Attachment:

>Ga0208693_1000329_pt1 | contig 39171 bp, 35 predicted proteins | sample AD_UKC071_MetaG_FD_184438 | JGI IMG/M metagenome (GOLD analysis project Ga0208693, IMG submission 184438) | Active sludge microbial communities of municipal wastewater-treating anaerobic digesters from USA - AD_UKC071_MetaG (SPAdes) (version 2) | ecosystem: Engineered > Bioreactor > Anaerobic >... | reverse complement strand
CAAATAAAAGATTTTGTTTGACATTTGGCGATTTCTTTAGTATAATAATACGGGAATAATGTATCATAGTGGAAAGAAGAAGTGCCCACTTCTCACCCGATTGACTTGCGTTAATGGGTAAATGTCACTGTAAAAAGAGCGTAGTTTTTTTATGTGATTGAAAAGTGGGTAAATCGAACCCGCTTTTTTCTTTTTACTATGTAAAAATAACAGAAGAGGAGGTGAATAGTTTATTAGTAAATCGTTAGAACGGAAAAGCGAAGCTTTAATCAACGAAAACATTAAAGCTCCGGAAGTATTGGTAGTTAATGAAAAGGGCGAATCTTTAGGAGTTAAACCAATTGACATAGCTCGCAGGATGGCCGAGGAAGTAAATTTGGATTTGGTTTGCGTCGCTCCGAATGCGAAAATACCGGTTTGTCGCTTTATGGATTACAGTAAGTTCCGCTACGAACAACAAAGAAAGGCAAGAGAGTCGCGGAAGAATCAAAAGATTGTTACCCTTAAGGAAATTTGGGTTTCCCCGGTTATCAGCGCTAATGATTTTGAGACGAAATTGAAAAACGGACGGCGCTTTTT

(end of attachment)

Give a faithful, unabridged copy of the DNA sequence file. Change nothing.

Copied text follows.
>Ga0208693_1000329_pt1 | contig 39171 bp, 35 predicted proteins | sample AD_UKC071_MetaG_FD_184438 | JGI IMG/M metagenome (GOLD analysis project Ga0208693, IMG submission 184438) | Active sludge microbial communities of municipal wastewater-treating anaerobic digesters from USA - AD_UKC071_MetaG (SPAdes) (version 2) | ecosystem: Engineered > Bioreactor > Anaerobic >... | reverse complement strand
CAAATAAAAGATTTTGTTTGACATTTGGCGATTTCTTTAGTATAATAATACGGGAATAATGTATCATAGTGGAAAGAAGAAGTGCCCACTTCTCACCCGATTGACTTGCGTTAATGGGTAAATGTCACTGTAAAAAGAGCGTAGTTTTTTTATGTGATTGAAAAGTGGGTAAATCGAACCCGCTTTTTTCTTTTTACTATGTAAAAATAACAGAAGAGGAGGTGAATAGTTTATTAGTAAATCGTTAGAACGGAAAAGCGAAGCTTTAATCAACGAAAACATTAAAGCTCCGGAAGTATTGGTAGTTAATGAAAAGGGCGAATCTTTAGGAGTTAAACCAATTGACATAGCTCGCAGGATGGCCGAGGAAGTAAATTTGGATTTGGTTTGCGTCGCTCCGAATGCGAAAATACCGGTTTGTCGCTTTATGGATTACAGTAAGTTCCGCTACGAACAACAAAGAAAGGCAAGAGAGTCGCGGAAGAATCAAAAGATTGTTACCCTTAAGGAAATTTGGGTTTCCCCGGTTATCAGCGCTAATGATTTTGAGACGAAATTGAAAAACGGACGGCGCTTTTT